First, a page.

Now I am all turned up inside because I wasn't expecting to see you so soon, not that it is soon, it's actually been quite a long time, I just didn't expect it at all. Your apology fell on deaf ears, if you were sorry you would have said so sooner, not because the evidence of your wrongdoing was standing in front of your face reminding you of your actions, making you save face by asking me out because you feel guilty and are trying to make it up to me. The last thing I want to do is sit across from you digging around in my mental filing cabinet for the one labeled "small talk," but only coming up with the vault titled "what I really want to say, but don't." Since I don't trust your eyes or what they might discern, I would probably avoid them, taking pains to notice everything else in the room besides you, elevating the levels of uncomfortable awkwardness between you and I to an all time high. However, if I ignore your invite, it will seem like I am doing a "tit for tat," trying to get back at you for ignoring me, but if I tell you to your face I don't want to go, that builds an even deeper reserve behind the dam that already threatens to overspill. Damn you and your topsy-turvy existence in my life; I guess I will accept your invitation if it arrives, and hope that these waters remain intact, but I won't hold my breath.


Kimi Goodrich, author of Stupid Thumb, never tires of obsessing. In fact, if analyzing things until they are dead and beaten were a contest, she surely would own that title. (But seriously, she is not a stalker.)


The Entertainer

by R.T. Sehgal

The letter was first read silently, then judged entertaining enough to be read out loud. He called over a group to listen, beckoning them with guarantees of laughter, before starting in his most comically serious voice. Several times he stumbled, sometimes because of the difficulty in deciphering the small cursive letters which seemed slightly embarrassed by the wide-ruled paper, sometimes for no reason whatsoever. He was like an orator, a great speaker at a podium in front of the thousands who paid to see him, pausing at the most exemplary passages to allow for gasps and laughs. At the end he laid the note down and felt suddenly full of sadness. He wondered how the meaning would have changed if she had been successful.


R.T. Sehgal is a sometimes-writer who has written about national affairs for McSweeney's. Most of his work can be found in the charts of his patients.


Cold Humor

by Sarah Schultz-Nielsen

I rubbed my husband's feet in bed one night, and joked that they were like the feet of a corpse. He was wont to waking me very early, curling into to my back first with those cold feet that he would put on the back of my warm legs. I sputtered like an old wife, but I was only 27. Two days after my 30th birthday I saw him in the basement of a funeral home, covered in a scratchy gray blanket, ligature marks on his neck. He was a corpse. What a terrible joke.


Sarah Schultz-Nielsen is a librarian, but is considering a career change that involves less people and more serenity. She lives in Maine with her husband and 2 dogs. She's had an essay published in Maine Voices: A Celebration of the People of Maine and the Places They Love.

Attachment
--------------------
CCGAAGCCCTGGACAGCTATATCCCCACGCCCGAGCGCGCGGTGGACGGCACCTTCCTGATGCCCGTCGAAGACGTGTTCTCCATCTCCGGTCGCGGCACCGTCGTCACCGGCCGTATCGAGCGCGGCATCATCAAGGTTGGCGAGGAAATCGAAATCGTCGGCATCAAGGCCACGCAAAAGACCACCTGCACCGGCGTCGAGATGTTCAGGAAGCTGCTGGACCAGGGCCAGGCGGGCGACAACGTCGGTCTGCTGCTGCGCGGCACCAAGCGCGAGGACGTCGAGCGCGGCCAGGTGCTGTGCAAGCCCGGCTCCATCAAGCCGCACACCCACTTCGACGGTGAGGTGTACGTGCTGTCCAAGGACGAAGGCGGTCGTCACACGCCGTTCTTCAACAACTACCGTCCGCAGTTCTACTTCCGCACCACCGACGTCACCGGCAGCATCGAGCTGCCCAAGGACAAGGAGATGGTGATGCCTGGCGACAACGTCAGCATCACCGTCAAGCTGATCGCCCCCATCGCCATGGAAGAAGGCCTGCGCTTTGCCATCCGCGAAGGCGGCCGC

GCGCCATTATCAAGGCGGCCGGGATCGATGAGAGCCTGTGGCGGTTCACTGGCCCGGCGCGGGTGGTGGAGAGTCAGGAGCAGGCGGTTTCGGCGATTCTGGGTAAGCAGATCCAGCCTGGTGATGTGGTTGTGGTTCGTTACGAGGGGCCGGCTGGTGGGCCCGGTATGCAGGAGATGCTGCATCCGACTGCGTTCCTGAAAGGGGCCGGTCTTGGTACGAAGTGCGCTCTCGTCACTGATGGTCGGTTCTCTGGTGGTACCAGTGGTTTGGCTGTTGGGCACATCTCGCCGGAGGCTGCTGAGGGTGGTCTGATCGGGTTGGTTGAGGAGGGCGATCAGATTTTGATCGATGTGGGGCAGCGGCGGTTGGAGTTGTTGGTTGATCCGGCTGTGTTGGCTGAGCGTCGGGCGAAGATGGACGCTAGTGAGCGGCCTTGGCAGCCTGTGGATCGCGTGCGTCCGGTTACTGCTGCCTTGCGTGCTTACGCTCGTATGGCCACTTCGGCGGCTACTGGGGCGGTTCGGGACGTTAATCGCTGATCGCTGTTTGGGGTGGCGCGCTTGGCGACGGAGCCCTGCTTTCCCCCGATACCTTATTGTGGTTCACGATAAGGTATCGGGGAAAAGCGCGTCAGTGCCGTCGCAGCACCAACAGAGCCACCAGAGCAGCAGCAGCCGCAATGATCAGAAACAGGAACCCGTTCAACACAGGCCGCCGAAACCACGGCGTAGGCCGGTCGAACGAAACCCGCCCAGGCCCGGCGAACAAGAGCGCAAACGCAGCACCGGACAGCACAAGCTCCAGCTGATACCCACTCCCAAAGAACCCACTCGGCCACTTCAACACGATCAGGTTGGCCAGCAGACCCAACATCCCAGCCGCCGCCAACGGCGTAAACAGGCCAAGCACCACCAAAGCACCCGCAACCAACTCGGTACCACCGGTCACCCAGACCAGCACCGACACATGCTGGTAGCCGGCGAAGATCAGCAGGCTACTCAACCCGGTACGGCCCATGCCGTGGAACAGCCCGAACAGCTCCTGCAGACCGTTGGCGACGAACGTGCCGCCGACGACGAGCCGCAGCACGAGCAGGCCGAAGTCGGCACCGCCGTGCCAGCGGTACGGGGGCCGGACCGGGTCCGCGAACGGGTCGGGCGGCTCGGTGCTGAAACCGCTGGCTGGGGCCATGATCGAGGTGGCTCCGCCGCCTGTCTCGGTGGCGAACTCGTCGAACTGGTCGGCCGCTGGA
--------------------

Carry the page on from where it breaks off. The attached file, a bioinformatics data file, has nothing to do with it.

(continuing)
Sugar, Them's Ears Not Handles

by Harry B. Sanderford

Sleepy's hand carresses Cowboy's cheek then tosses his hat and grabs a yank of hair. Cowboy's thinkin' Sleepy might throw dogies in the rodeo as the little lady pushes his face into place but he don't mind the scenery none, kinda takes to it, thinks maybe he'll settle down here. Sleepy closes her eyes and her lips form a small o as Cowboy whispers his muffled story punctuated with kisses. Before long the sleepy cowgirl lets out a breathy sigh, gasps a new lungful, arches her back and shudders, her small o is a larger molar showin' O, then it's OOOOOmygod! Cowboy (thinkin' if'n he had his hat on he'd take it off) glances up for a second and Sleepy gives a look that sorta scares the cowpuncher, then in a voice he don't much care for screams "DONTYOUDARESTOP!" Cowboy's ridden some 'n been throw'd by others, but he weren't ever meant for pullin' up short on the trail, he whoops a giddyup 'n kicks it in for another stretch.


Harry B. Sanderford, author of A Dog Meat Dog World, is a Central Florida surfing cowboy who'd sooner spin yarns than mend fences.


The Plight of the Underage

by Maxine Riskant

Upon hearing that Jimmy’s cousin would be checking IDs at the bar that night, Haley went home, borrowed her sister’s pink push-up bra and stole her driver’s license out of her wallet, slid into some capri pants and seven-dollar heels, and curled her hair until smoke rose from the barrel. She pulled up in front of the bar in a too-small jeans jacket with a lipstick-coated cigarette moistly hanging from the corner of her mouth. Fully prepared to wave her inside the door so he could get a nice, long look at her ass, the bouncer glanced at Haley’s ID, paused, and said, “Your I.D. is expired, sweetheart, which means I can’t let you in.” Had Haley not been a virgin and clueless about carnality, she might have offered sexual favors in return for getting in the bar. Instead, she had to walk back to her mother’s car, the clacking sound of her cheap shoes echoing off the damp pavement, slide behind the wheel, and drive away while maintaining her composure. After all, no one cried over an expired license.


Maxine Riskant is a pseudonym for Maxine Dangerous which is a pseudonym for a writer in an unnamed U.S. city who doesn’t make a living off her writing. Yet. Visit her blog, here's your gravy.